Blockchain Baddies enter Web3 accelerator Women Build Web3 in hopes of receiving funds to launch their blockchain-powered business

By Azeezat Okunlola | Oct 18, 2022

Maureen Anyanwu and Kadijah Amusat were planning to sign up for the Techpoint Africa Blockchain Summit (TABS) Web3 Hackathon on Sunday, May 1, 2022, in the hopes of winning a share of the $2,500 prize pool.

They had until May 2, 2022, to register, so that was not much time to come up with a plan. Only 30 minutes remained before the form's deadline, and they still hadn't decided on a Web3-based strategy to pitch.

Anyanwu had the bright idea of creating a blockchain-based digital library right before the submission window closed.

With time running out, Amusat began recording Anyanwu's ideas in the form they were being spoken. The plan was to construct a library where writers could mint their works for sale in the same way that artists mint works of art.

The authors would still own the book, just like NFTs in the arts and music. Metadata might be used as a digital copyright system, providing incredible new potential for independent creators, as explained by Amusat. The portal would accept cryptocurrency payments from anyone worldwide to purchase books.

Anyanwu and Amusat had a good idea for a blockchain, but they lacked the technical expertise to implement it independently. Blessing Emah was consulted since she had prior experience with developing smart contracts.

The three ladies signed up as team Blockchain Baddies, and on May 21, 2022, they came second at the TABS Web3 Hackathon with their impromptu project, Open Books.

Now, five months later, the Blockchain Baddies are taking their concept and entering it into a Web3 accelerator called Women Build Web3 in the hopes of receiving funds to launch their blockchain-powered business.

Before their shared interest in technology brought them together, Anyawu, Amusat, and Emah were scattered across the country and working on separate projects.

Before the COVID-19 epidemic, Amusat thought that being an engineer, doctor, or lawyer was the only way to make a name for oneself.

Before the COVID-19 epidemic, Amusat thought that being an engineer, doctor, or lawyer was the only way to make a name for oneself.

Amusat didn't plan on pursuing a career in technology until after he graduated from the University of Ilorin in Kwara State, Nigeria, in 2019. In 2020, though, after COVID-19 broke out, she happened upon web programming and other kinds of technology, started learning about them and quickly became very interested in them.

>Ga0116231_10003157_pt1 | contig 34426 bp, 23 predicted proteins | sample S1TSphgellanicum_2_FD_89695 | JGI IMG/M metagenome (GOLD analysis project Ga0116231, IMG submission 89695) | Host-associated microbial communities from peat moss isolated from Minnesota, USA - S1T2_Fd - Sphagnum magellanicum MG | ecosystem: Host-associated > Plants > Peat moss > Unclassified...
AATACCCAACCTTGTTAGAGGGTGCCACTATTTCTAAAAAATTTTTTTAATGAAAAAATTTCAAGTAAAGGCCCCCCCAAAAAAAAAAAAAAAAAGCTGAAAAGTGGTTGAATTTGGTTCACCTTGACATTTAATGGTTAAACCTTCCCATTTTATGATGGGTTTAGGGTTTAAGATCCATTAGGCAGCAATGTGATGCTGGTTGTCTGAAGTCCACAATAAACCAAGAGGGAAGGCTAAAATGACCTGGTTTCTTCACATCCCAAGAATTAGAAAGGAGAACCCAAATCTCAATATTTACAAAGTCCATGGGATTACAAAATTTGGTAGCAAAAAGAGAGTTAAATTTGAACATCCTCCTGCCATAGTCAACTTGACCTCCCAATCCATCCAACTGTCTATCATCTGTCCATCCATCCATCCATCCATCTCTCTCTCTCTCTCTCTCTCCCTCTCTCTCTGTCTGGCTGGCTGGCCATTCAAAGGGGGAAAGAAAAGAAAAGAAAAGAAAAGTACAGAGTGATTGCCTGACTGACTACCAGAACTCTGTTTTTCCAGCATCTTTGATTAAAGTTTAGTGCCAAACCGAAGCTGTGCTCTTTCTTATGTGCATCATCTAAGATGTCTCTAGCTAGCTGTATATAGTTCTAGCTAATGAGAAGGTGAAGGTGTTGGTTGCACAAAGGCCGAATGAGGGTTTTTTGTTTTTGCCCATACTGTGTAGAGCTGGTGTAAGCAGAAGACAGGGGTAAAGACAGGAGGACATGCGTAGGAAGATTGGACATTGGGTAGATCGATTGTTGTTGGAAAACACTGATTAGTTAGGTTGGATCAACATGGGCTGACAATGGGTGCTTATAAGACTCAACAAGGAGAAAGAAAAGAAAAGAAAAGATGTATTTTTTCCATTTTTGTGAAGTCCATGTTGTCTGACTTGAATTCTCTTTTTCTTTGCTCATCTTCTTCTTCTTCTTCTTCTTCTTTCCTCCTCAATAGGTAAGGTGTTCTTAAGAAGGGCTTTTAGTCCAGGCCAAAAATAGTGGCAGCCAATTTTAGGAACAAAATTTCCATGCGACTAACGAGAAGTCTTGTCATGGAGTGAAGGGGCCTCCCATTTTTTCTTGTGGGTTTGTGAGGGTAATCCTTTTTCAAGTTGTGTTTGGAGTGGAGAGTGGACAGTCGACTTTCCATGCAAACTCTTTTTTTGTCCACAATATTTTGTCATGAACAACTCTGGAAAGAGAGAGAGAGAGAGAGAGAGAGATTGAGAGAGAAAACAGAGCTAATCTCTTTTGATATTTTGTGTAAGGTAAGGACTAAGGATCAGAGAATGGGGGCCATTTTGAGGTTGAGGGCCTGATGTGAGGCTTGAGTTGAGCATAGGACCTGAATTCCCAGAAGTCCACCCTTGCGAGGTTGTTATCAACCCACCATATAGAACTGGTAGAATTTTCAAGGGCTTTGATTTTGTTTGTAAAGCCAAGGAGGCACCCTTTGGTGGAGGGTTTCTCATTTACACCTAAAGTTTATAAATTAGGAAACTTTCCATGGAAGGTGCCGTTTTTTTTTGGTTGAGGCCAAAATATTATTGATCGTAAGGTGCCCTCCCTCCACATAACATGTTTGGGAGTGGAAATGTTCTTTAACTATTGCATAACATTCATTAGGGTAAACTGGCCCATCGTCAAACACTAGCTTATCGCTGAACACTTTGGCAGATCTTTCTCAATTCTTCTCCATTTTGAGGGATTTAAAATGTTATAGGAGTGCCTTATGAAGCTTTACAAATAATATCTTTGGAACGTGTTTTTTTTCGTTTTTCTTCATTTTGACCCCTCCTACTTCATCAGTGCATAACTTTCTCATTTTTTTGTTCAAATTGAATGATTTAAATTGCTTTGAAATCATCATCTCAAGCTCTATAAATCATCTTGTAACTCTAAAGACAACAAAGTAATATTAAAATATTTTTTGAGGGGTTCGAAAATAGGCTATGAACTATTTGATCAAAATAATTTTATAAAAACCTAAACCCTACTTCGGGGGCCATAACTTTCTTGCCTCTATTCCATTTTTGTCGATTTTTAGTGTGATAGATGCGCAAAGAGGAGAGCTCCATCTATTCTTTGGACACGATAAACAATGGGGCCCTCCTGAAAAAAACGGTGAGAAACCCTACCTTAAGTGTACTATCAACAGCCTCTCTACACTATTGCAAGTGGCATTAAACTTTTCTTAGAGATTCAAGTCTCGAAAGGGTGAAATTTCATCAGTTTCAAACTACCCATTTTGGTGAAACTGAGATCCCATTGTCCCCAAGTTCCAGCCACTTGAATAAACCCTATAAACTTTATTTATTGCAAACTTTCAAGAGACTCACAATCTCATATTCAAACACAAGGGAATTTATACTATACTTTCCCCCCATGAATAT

She went to all tech-related events and applied for any grants, fellowships, and internships she could get her hands on, where she met fellow tech enthusiasts, Anyanwu and Emah.

Blockchain Baddies have been up to various activities since May, when they won the hackathon. They had been too preoccupied with life after the TABS Web3 Hackathon to do much about Open Books, the idea that helped them come second at the TABS Web3 Hackathon.

Amusat claims that she applied to the acceleration program because she understood she would need motivation, a  reason for her to keep thinking about Open Books.

“After we won the hackathon in May, a lot of people have been reaching out to me personally, telling us to build on the project because it’s a good project. They said even if it wasn’t something we wanted to make money from, we could just make it open source and have a baby project on the side," she said.  “But we just came for the hackathon; we didn’t know it would be this serious. And in the midst of trying to figure out our personal lives, I knew we’d need something to help us continue caring about the project. So I applied for the accelerator programme. They’re going to train us not only on how to get funding but how to be a real startup.”

This is the first batch of Women Build Web3, an accelerator program for women and non-binary developers studying and building in Web3.

Amusat thinks the most important thing for Open Books and Blockchain Baddies right now is to concentrate on creating the firm rather than worrying about what the future holds. She does concede that the platform could go through several modifications, but that at this point, what counts most is development.